II. Subsequent Years

For purposes of the final official grade records of the School of Medicine, the following grades are used for subsequent years:

  • H = Honors, reflecting a truly outstanding performance
  • HP = High Pass, awarded for excellent/very good work
  • P = Pass, indicating satisfactory performance
  • F = Fail; any grade of F remains on the student's academic record. In clinical clerkships that have a subject examination, students must score at or above the 10th percentile of the national pool of students taking the examination to pass the clerkship. If a student fails a shelf examination for the second time in a third-year clerkship, an F is recorded on the permanent record.

When the course is repeated or remediated the new grade will appear as a separate entry in addition to the failing grade.

  • Cr/NCr = Credit/No Credit for select second- and fourth-year courses
  • L = Successful audit
  • NG = Course credit earned, students not graded
  • W = Withdrawal from a course
  • Z = Unsuccessful audit

Valid temporary grades include:

  • E = Temporary grade, makeup of failed exam pending. In clinical clerkships that have a subject examination, students must score at or above the 10th percentile of the national pool of students taking the examination to pass the clerkship. If a student fails the subject examination once, the grade of E will be recorded. Upon successfully retaking the subject examination, the new grade will replace the grade of E on the permanent academic record. If the shelf examination is failed a second time, the grade of F is recorded on the permanent academic record.
  • I = Incomplete, temporary grade pending completion of course requirements, replaced with an F if not removed within one year. In rare instances, the CAPES may grant an extension. Incomplete indicates that, because of a delay excused by the course director, the student has not completed the requirements to pass a course.

Grade Notifications and Reporting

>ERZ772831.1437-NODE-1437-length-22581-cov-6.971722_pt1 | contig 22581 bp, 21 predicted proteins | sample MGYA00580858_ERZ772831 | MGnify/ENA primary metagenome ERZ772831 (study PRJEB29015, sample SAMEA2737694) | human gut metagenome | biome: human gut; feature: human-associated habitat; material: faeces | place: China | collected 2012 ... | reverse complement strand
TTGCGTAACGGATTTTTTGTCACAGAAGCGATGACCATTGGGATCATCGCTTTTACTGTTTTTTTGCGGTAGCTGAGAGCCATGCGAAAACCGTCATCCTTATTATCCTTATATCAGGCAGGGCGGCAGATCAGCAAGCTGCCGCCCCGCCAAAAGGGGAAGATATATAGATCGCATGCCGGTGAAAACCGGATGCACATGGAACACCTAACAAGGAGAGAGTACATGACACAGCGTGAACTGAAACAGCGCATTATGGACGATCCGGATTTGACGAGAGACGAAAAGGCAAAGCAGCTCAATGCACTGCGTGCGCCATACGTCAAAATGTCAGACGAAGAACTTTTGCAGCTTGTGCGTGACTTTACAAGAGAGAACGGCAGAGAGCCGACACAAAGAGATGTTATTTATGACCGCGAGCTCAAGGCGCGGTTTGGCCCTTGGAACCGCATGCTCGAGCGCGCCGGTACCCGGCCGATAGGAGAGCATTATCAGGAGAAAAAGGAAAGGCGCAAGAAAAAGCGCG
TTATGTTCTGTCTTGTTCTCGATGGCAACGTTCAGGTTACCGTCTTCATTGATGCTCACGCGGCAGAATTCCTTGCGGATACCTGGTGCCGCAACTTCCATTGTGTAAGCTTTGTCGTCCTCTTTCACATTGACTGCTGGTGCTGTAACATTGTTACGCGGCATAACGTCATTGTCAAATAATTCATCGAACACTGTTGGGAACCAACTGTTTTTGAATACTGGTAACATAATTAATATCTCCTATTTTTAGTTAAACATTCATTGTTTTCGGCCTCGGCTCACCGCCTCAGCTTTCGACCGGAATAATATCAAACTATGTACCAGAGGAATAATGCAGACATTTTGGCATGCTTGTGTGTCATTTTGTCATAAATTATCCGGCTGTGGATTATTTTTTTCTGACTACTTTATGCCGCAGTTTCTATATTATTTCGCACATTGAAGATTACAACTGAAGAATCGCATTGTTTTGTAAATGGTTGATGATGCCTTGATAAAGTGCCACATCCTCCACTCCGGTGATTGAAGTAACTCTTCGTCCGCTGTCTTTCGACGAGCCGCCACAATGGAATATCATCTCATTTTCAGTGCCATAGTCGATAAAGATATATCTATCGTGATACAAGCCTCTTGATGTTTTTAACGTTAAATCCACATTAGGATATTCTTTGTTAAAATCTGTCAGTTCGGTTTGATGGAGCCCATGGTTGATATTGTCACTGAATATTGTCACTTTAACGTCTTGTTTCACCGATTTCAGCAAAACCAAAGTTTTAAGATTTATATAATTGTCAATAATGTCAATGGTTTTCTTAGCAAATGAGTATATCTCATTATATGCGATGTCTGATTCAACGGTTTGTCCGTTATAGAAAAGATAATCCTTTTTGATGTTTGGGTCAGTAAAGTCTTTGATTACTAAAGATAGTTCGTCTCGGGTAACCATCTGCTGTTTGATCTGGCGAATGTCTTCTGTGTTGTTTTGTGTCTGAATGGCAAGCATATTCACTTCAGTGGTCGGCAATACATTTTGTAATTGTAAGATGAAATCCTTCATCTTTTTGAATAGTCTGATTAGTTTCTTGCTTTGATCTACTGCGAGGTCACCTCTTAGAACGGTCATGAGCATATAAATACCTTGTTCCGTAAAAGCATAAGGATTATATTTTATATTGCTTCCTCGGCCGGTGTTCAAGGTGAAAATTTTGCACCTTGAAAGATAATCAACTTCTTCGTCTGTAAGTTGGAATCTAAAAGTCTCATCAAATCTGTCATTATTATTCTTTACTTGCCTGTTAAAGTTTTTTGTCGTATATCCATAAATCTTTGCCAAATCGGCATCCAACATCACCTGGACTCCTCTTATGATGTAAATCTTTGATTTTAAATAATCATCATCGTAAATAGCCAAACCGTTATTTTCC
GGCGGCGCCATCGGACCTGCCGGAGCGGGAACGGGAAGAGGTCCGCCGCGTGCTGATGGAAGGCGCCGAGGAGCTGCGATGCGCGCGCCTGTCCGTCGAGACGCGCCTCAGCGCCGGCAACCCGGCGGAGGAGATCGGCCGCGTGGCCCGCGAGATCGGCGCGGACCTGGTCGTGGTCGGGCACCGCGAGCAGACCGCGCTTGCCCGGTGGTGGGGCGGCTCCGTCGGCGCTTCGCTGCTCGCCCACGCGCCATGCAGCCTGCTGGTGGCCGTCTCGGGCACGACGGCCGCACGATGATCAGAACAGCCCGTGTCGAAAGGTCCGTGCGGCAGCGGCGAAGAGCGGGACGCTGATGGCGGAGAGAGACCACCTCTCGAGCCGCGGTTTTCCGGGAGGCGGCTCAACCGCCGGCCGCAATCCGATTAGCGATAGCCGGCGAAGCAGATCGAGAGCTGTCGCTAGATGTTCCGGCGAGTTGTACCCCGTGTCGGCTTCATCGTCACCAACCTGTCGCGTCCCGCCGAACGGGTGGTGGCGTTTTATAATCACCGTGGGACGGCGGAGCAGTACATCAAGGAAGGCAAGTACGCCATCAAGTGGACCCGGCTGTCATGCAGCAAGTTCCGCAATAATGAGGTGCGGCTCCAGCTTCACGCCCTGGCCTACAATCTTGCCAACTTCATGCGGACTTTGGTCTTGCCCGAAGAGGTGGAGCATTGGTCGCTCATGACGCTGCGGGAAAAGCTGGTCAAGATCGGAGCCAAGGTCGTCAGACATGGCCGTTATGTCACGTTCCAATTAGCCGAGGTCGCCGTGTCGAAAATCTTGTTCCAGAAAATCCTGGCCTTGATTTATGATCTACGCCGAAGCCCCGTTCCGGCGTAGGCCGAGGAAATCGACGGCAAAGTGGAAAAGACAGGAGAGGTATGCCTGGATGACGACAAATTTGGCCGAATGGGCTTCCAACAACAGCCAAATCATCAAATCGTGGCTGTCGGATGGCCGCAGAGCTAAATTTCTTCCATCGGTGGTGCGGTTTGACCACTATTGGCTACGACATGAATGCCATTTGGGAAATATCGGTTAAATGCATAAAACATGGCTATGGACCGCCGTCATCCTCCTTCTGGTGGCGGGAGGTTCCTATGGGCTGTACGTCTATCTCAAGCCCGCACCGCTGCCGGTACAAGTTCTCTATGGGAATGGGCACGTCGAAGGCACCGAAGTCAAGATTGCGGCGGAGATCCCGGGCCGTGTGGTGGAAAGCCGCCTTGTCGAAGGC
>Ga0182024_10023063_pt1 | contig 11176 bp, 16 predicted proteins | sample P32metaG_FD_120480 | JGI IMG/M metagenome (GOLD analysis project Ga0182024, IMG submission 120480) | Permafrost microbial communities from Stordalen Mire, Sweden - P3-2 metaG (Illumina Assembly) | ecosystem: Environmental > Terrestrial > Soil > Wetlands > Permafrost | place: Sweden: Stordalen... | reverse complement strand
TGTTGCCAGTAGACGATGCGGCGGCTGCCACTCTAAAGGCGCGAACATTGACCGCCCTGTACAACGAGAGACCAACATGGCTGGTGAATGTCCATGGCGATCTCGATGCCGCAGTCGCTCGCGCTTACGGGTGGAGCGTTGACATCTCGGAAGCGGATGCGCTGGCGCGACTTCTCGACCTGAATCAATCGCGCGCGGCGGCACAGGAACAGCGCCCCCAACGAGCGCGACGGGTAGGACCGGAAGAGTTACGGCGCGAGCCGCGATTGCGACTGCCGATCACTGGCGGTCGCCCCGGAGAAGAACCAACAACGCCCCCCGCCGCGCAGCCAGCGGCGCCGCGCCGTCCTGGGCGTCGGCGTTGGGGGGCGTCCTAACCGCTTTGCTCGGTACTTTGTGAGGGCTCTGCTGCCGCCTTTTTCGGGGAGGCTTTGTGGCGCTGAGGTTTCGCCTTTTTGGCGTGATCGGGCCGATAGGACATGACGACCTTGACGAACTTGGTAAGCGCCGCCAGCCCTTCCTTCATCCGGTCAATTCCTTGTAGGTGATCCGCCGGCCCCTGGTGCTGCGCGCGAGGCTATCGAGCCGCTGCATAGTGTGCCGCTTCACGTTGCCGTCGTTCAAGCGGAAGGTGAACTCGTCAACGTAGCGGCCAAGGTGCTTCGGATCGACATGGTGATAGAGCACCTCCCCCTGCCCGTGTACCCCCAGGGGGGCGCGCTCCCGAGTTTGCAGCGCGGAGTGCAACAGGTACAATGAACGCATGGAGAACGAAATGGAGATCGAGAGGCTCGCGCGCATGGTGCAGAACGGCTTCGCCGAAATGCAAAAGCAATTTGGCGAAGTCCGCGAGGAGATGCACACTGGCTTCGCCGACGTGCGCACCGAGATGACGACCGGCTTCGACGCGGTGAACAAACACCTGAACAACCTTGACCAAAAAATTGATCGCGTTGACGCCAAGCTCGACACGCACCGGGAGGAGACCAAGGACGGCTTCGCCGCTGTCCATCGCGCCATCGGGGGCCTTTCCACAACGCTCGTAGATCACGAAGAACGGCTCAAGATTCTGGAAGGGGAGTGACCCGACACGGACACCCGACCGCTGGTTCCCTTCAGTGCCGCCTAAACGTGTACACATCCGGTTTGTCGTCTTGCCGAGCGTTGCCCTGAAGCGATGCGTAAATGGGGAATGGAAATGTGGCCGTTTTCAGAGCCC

Departments are asked to report final grades for first- and second-year preclinical courses within 10 business days after the end of the course; and final grades for third- and fourth-year clerkship and elective courses are to be reported by the end of the fourth week after the course ends. Notifications of grade due-dates are communicated to course directors and monitored by the registrar staff. Email notifications are also sent automatically to students via the online course scheduling system (OASIS) within 24 hours of final grades being submitted. Once recorded, final grades are available for student viewing both in OASIS and in the university's web-based student information system, WebSTAC. Final grades are not available on official transcripts until the end of the academic year.

Grade Point Average, Class Ranking, and Grade Distributions

For more information about Grade Point Average, Class Ranking, and Grade Distributions, please visit the Assessing Academic Achievement & Professionalism section of this Bulletin.

Grade Appeals

For more information about Grade Appeals, please visit the Assessing Academic Achievement & Professionalism section of this Bulletin.

Remediation

For more information about Remediation, please visit the Assessing Academic Achievement & Professionalism section of this Bulletin.